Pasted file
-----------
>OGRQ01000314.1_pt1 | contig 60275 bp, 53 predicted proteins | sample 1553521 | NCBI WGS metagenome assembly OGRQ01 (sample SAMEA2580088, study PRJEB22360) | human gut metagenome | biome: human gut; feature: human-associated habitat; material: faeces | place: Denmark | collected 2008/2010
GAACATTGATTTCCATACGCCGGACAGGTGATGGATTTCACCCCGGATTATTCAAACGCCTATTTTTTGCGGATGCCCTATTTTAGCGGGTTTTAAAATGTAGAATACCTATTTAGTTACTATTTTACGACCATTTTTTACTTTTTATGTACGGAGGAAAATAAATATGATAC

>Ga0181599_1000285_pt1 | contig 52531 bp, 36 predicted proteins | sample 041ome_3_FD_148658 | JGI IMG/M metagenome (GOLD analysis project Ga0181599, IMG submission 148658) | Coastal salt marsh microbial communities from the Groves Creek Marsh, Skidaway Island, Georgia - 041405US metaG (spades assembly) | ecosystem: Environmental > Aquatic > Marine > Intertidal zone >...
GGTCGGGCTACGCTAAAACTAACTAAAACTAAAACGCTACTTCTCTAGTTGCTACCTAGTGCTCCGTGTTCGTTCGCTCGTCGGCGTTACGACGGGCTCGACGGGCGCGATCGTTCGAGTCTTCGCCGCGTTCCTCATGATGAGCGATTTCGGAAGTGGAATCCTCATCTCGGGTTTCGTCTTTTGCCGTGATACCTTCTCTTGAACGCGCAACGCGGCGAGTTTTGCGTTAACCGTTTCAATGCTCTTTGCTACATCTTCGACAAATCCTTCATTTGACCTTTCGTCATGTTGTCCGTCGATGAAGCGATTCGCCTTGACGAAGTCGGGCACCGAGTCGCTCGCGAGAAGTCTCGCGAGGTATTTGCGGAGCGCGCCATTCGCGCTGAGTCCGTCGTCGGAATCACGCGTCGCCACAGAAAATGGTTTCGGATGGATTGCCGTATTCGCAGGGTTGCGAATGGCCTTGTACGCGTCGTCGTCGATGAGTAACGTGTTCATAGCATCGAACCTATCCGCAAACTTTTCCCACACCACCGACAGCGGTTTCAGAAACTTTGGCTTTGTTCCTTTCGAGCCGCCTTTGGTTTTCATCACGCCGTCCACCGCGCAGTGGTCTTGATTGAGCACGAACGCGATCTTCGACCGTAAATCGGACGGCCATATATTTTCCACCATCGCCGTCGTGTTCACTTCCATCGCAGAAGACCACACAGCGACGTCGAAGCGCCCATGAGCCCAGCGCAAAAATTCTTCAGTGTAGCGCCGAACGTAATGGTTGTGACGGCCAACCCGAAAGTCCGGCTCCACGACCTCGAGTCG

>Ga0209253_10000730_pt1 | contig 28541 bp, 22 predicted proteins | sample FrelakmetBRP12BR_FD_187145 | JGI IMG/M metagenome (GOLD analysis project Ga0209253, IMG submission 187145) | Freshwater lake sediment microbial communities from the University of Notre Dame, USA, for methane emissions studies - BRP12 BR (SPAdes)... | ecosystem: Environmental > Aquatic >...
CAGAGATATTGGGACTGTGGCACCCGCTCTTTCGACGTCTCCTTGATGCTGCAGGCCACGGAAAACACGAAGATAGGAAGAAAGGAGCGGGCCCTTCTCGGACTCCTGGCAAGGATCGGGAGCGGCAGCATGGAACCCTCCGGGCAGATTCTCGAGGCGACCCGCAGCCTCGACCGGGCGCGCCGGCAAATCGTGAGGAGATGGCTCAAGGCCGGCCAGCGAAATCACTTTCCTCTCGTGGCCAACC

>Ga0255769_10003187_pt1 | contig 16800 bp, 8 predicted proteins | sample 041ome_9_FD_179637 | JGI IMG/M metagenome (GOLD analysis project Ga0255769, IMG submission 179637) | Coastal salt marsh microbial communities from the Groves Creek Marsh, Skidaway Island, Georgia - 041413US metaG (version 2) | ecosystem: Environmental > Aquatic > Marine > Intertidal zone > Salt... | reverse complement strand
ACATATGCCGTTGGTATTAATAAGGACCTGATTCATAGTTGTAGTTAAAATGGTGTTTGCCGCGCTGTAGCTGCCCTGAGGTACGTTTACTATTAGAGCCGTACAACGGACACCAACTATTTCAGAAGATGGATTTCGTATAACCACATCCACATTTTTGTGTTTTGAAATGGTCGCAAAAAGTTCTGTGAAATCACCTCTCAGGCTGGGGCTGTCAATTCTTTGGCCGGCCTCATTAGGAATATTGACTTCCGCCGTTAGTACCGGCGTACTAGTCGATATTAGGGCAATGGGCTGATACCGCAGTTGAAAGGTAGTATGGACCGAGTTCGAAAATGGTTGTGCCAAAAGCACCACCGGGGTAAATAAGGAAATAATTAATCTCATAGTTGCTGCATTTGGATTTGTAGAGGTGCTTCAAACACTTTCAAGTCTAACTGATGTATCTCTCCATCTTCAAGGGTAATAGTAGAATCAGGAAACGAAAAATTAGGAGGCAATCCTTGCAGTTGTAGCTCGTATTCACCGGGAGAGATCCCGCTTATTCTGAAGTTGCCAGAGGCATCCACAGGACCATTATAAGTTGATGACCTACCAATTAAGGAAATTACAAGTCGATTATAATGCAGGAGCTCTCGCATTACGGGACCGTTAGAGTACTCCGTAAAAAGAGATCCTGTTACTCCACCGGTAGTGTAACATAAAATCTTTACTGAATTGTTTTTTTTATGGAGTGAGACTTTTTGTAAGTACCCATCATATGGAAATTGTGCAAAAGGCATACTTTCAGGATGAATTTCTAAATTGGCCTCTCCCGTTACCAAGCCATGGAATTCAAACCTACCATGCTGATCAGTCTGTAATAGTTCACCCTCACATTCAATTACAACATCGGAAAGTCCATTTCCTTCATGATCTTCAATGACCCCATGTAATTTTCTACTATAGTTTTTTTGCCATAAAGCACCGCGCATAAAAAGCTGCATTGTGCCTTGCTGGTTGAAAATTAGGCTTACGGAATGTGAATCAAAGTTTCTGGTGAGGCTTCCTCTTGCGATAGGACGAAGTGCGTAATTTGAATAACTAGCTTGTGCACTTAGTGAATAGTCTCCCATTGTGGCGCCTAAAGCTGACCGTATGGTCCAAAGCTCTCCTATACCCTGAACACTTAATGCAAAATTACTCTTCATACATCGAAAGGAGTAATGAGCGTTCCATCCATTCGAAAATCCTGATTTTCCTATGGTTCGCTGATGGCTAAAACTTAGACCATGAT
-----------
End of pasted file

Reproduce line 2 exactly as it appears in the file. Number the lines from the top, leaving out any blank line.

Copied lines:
GAACATTGATTTCCATACGCCGGACAGGTGATGGATTTCACCCCGGATTATTCAAACGCCTATTTTTTGCGGATGCCCTATTTTAGCGGGTTTTAAAATGTAGAATACCTATTTAGTTACTATTTTACGACCATTTTTTACTTTTTATGTACGGAGGAAAATAAATATGATAC